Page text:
The Los Angeles County Museum of Art is the largest art museum west of Chicago and its huge collection is contained in a sprawling, confusingly laid-out group of buildings in central Los Angeles. One of the most interesting LACMA buildings is the Pavilion for Japanese Art designed by architect Bruce Goff (1904-1982) in the late 1970s. The small but unusual building stands out from the boxy, nondescript buildings which comprise the LACMA's original 1964 campus.
Bruce Goff's idiosyncratic buildings, often described as organic architecture, are characterized by expressive shapes, the use of unusual materials, and spatially complex interiors. Despite Goff's lack of formal architectural training, the University of Oklahoma appointed the self-taught architect as a professor and then as the chairman of their School of Architecture in 1943.
The Pavilion's exterior walls are made of translucent fiberglass panels designed to resemble traditional Japanese rice paper shoji screens. The panels filter the sunlight allowing artwork to be safely illuminated by soft, natural light.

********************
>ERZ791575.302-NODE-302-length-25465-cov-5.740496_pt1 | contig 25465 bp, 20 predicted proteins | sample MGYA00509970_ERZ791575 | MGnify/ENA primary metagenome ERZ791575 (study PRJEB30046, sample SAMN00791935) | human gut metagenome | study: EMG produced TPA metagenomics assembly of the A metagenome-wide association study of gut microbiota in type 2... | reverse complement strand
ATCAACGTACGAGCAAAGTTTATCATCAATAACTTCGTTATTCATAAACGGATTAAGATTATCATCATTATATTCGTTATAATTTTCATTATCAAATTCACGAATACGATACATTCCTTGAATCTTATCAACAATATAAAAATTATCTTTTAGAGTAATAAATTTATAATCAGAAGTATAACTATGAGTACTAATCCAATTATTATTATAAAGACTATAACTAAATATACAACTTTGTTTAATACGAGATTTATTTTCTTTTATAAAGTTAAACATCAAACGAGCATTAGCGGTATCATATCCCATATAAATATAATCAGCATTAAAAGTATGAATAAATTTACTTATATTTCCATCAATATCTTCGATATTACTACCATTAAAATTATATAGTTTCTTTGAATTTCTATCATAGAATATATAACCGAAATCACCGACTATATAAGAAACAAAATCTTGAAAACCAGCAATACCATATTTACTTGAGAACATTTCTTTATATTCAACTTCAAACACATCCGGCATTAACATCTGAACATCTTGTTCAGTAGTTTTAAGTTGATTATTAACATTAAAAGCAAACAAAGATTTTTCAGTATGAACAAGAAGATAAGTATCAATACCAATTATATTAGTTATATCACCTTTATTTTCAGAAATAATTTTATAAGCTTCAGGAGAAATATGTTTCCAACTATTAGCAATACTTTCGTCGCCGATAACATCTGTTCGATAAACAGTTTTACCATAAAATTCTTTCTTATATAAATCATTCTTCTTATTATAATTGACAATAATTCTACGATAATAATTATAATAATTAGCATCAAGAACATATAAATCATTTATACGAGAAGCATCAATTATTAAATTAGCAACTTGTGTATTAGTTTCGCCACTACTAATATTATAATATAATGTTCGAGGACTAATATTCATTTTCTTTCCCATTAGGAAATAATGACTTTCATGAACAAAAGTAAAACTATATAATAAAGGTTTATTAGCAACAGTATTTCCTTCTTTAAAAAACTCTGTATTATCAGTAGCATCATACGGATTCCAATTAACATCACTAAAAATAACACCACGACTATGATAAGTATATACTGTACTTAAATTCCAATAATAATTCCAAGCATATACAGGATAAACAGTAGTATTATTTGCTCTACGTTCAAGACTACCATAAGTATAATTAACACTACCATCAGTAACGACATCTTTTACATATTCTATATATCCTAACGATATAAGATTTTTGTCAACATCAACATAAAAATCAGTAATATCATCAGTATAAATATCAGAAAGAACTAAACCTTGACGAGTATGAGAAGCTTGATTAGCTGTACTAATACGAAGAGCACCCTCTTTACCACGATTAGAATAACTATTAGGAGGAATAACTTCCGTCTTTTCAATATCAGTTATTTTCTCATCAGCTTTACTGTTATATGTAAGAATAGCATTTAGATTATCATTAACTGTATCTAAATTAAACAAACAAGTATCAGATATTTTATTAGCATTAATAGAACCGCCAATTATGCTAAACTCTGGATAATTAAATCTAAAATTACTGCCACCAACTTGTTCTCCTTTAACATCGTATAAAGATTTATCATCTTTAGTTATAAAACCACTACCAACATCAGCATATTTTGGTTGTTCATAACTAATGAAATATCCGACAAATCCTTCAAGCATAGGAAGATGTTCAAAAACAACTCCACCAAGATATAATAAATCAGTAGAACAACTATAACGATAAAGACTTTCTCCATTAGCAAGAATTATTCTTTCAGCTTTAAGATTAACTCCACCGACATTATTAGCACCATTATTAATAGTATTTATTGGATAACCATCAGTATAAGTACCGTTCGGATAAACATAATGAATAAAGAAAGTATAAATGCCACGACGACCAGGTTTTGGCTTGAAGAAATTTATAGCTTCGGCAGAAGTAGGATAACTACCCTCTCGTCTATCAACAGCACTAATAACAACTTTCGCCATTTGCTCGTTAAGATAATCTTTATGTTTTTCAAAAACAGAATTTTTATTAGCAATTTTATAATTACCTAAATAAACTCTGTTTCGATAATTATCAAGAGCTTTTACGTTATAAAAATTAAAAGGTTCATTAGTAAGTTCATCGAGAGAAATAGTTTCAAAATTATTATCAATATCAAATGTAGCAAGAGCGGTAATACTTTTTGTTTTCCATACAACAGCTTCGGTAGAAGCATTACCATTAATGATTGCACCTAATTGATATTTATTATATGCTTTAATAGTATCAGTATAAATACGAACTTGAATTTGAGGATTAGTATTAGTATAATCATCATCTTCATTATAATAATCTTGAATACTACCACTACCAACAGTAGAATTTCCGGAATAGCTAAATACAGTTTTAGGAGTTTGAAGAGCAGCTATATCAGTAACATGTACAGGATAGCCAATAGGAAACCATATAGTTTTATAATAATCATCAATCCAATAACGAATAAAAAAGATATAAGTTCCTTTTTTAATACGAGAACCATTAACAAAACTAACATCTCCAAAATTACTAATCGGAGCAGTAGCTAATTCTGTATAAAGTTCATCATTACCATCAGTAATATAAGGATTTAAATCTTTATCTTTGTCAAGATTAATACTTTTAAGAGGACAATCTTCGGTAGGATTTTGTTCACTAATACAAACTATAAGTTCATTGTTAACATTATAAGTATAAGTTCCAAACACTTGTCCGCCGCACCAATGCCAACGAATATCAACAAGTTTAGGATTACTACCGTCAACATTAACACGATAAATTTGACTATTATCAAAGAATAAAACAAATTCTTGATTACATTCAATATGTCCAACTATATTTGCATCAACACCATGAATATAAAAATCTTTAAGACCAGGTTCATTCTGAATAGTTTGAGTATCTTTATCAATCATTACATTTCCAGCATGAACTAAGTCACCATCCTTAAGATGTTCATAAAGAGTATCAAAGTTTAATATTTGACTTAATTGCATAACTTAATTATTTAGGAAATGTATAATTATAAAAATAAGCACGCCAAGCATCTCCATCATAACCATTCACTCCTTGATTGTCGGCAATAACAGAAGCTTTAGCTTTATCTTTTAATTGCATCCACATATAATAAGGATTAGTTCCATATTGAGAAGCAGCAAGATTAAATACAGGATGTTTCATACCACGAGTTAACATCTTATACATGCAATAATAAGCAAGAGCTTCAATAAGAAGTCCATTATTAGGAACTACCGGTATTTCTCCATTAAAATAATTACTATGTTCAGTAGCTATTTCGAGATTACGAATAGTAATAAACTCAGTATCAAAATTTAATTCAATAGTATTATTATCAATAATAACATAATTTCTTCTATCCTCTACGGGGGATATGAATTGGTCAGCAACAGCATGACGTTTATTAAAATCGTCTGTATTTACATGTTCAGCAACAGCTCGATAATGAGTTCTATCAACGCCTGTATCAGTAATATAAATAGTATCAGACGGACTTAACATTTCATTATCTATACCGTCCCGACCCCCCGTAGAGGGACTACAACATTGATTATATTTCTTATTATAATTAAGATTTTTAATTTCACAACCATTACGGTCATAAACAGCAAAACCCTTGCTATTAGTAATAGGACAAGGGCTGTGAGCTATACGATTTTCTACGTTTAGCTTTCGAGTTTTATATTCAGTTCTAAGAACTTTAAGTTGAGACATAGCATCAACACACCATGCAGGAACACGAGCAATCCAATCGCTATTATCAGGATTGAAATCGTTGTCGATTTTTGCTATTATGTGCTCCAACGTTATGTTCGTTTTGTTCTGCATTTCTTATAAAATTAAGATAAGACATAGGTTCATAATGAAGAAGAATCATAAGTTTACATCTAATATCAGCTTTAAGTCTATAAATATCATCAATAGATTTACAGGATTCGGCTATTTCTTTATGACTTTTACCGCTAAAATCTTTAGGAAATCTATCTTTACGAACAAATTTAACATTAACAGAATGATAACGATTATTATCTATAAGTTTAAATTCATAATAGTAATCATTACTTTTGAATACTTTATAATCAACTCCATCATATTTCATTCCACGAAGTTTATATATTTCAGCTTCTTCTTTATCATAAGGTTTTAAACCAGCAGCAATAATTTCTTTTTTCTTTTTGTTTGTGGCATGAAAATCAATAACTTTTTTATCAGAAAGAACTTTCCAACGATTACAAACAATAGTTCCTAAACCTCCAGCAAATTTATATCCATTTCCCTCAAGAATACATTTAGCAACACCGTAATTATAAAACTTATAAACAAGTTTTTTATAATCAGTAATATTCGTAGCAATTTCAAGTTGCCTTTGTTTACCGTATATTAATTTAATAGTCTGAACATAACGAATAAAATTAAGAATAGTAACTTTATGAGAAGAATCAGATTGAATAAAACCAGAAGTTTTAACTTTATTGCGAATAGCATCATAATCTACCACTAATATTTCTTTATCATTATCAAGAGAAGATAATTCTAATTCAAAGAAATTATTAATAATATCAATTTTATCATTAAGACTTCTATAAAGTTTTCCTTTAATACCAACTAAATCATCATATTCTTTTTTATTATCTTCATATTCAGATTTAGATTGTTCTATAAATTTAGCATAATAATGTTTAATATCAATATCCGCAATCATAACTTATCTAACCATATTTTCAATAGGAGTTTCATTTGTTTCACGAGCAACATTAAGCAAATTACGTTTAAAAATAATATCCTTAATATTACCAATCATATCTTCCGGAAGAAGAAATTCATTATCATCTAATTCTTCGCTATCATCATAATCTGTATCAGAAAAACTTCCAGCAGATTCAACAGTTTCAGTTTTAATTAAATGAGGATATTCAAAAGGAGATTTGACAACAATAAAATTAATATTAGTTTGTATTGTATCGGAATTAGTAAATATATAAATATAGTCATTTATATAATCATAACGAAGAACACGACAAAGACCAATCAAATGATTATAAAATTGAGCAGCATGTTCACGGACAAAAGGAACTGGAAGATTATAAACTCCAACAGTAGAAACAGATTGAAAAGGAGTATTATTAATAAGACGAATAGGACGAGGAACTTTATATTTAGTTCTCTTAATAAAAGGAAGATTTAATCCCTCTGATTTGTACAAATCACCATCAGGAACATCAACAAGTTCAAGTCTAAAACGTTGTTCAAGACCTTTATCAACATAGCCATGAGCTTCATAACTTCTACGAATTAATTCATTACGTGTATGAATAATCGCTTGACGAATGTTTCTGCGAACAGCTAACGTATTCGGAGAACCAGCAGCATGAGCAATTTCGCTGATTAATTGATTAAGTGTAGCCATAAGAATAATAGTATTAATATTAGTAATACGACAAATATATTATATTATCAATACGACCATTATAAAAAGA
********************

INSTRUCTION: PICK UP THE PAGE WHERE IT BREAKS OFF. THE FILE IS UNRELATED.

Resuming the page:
The interior, with its carpeted walls, muted beige color scheme, weird organic foamy shapes, and multi-story spiral gallery, has the feeling of a 1970s Bond villain's lair. However, despite their odd layout and extremely dated decor, the interior spaces work well as elegant and peaceful galleries.
On the Pavilion's roof is an odd structure comprised of supporting cables and tusk-like objects that reference the fossils from the adjacent La Brea Tar Pits. The Tar Pits are an active archeological site next to the LACMA containing skeletons of animals from the last Ice Age including mastodons, mammoths, camels, bison, and saber-tooth tigers who fell into the tar pits tens of thousands of years ago. Skeletons recovered from the pits are on view at the Page Museum next to the LACMA.
The LACMA website and the Page Museum website have more info about visiting the museums.
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